A few weeks after Ken Fisher’s lewd remarks, Fisher Investments began running full-page ads in The New York Times, Wall Street Journal and Dallas Morning News, showcasing women who work for the firm. The public-relations move, though, is unlikely to help its image, experts say, and could make matters worse by not directly mentioning his bad behavior.
“These ads and PR campaign seem to speak to what it is like to work at Fisher Investments rather than address the original issue,” said April Rudin of the Rudin Group. The ad “looks tremendously ‘defensive’ and certainly not offensive (i.e., ‘Ken won’t be involved day-to-day at the firm’ or ‘our ownership structure has changed’), so it seems completely disconnected from the matter at hand.”
Overall, the latest step by Fisher “seems like a tone-deaf attempt at damage control,” she said. The ad “holds out those women at his firm as somehow being able to nullify his remarks and also gives the impression that he’s using the women at his own firm to protect himself,” explained Rudin.
The general message of the ad, she points out, is that Fisher “is digging in his heels and solidifying his reputation as someone who is unable to hear women’s concerns with his behavior.”
The firm insists its business “is growing.” As for its ads: “In recent weeks, women at all levels of Fisher Investments have expressed their growing frustration with the false portrayal of the company and its culture in the media, and they were looking for a way to share their own stories, which they feel are being ignored,” according to a statement.
It has about 3,500 employees, 30% of whom are women. It also says 30% of managers and 23% of vice presidents and other top executives are female.
However, some female staff appear to have mixed feelings. “I would say I understand and agree with some of the stuff that’s in the media that Ken’s comments were inappropriate,” said Rachel Winfield, a vice president who spoke with Bloomberg. “What Ken says and the experience of the culture are two separate things.” Other women, though, told the news service privately that they felt compelled to be in the ads.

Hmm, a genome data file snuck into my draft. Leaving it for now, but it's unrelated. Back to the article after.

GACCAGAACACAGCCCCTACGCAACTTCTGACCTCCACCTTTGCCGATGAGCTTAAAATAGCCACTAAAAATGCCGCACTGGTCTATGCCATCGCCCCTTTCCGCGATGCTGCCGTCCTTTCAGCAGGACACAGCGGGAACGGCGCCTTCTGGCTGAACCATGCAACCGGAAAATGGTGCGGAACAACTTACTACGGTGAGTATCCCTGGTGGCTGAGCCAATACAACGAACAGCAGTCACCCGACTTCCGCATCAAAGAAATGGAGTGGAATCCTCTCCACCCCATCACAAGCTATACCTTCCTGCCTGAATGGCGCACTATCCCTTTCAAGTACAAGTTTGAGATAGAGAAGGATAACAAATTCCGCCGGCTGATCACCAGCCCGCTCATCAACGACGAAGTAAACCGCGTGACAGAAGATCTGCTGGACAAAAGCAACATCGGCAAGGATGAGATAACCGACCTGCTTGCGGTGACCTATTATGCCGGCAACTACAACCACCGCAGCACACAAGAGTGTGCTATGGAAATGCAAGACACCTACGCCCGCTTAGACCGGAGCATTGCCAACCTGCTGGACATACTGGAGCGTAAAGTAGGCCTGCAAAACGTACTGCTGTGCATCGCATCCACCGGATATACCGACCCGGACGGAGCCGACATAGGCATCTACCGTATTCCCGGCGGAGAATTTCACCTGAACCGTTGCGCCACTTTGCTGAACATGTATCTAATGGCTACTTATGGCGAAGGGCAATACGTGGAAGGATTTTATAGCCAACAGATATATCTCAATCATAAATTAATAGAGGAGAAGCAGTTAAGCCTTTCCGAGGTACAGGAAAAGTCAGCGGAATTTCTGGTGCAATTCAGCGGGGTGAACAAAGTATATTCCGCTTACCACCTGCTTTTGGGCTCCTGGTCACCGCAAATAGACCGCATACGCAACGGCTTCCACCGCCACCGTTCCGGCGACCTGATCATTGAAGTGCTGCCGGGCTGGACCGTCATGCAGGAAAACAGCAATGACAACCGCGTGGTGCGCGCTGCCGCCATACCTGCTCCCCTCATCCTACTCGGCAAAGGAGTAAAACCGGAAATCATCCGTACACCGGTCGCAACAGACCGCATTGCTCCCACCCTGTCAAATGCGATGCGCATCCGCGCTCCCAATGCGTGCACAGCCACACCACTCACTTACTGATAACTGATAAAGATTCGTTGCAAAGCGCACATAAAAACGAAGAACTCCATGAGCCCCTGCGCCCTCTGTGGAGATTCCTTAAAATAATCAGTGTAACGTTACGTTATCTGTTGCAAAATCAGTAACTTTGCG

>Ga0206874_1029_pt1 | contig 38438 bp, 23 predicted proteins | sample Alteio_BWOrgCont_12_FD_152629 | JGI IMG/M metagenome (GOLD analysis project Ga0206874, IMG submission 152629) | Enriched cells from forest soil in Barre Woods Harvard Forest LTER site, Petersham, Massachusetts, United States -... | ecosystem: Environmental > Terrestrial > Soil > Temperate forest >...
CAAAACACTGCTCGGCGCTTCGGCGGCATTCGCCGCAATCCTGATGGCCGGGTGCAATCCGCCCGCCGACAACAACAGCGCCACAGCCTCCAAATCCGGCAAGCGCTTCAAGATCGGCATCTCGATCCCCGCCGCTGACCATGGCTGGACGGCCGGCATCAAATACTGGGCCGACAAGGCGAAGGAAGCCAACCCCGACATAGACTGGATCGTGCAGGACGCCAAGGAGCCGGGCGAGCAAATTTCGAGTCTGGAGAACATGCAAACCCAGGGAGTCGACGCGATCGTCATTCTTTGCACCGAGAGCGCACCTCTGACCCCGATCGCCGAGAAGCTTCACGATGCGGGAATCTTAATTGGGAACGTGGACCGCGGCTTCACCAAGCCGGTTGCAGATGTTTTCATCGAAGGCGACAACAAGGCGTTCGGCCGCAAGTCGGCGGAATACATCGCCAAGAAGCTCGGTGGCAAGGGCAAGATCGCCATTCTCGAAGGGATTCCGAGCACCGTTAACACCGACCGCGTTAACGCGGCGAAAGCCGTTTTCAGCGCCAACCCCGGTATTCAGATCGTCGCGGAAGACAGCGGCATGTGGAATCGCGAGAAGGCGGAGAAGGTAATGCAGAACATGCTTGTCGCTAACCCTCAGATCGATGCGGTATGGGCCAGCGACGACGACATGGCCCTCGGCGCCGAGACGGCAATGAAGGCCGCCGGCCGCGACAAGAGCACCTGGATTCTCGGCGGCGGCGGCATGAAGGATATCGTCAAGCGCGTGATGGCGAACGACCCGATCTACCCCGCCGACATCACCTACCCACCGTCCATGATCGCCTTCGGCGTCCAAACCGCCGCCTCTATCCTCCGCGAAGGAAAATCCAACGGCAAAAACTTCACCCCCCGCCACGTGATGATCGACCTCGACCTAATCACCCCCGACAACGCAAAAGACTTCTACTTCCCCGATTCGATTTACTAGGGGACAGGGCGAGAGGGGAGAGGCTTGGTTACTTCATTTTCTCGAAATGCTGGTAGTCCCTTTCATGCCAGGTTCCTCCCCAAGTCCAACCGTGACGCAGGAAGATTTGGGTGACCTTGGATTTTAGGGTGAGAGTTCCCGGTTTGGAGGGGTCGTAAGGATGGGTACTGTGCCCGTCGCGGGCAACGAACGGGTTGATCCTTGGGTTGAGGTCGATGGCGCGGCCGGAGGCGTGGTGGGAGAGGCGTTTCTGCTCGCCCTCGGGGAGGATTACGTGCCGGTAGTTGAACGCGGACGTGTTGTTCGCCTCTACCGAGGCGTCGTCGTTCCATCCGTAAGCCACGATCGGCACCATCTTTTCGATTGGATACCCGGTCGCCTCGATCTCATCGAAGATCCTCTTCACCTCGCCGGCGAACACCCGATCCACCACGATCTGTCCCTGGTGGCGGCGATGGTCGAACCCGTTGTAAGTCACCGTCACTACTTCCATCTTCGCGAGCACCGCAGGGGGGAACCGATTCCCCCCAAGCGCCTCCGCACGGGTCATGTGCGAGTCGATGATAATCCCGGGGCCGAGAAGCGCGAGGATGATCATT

“The brand is damaged,” said Tina Powell of C-Suite Social Media. An alternative approach to the ads would have been to create an “empowering” micro-site that showcases detailed profiles of women and their careers or to fund a scholarship or longer-term effort that supports women in the business, she added.
While Fisher’s firm did set up a micro-site, it emphasizes short statements that appear in its ad campaign. In contrast, RBC Wealth recently launched a webpage with more lengthy discussions of its diversity efforts and very specific stories of staff members and their careers.
“There’s no story being told [in the ad] really … ,” Powell said. “It’s not clearly [well] thought out as a strategy with women in mind. In fact, … it’s the proverbial ‘adding insult to injury.’”
Recently, the firm underscored its position. “Any fair account … would acknowledge that Ken used the language he did to underscore how some advisors … behave in pushing their services on prospective clients. Given most people’s privacy about their financial life, aggressive sales pitches are the equivalent of a crude come-on in a bar. His point was, that’s no way for a financial advisor to behave,” according to John Dillard, the firm’s head of global public relations, who spoke recently to the Los Angeles Times.
A veteran industry marketing and communications executive, who wished to go unnamed, remarked: “Placing a full-page ad in the New York Times is a last refuge for companies in crisis. This looks beyond desperate.”
Advisor Vince Barse of Your Dedicated Fiduciary, who also has worked as an industry executive, said the fallout from Fisher’s lewd comments are a lesson to others. “As Warren Buffett so aptly put it: ‘It takes 20 years to build a reputation and five minutes to ruin it. If you think about that, you’ll do things differently.’”
The playbook for firms in crisis mode is straightforward, says Kirsten Plonner, chief of communications for the consulting group FiComm Partners: “Own up to [any wrongdoing or malfeasance, propose a solution and act on it.” In other words, be clear in saying, “Here is what we are going to do and how we are going to make this better,” she explained.
While Fisher has apologized, Plonner points out, he and the firm also have been saying that the problem “does not lie with us but with external forces” — with his ads aiming to convey the message, “You don’t know us” by featuring women who work for the firm. “Maintaining the status quo is not enough” in these situations, she said. “They need to demonstrate real change.”
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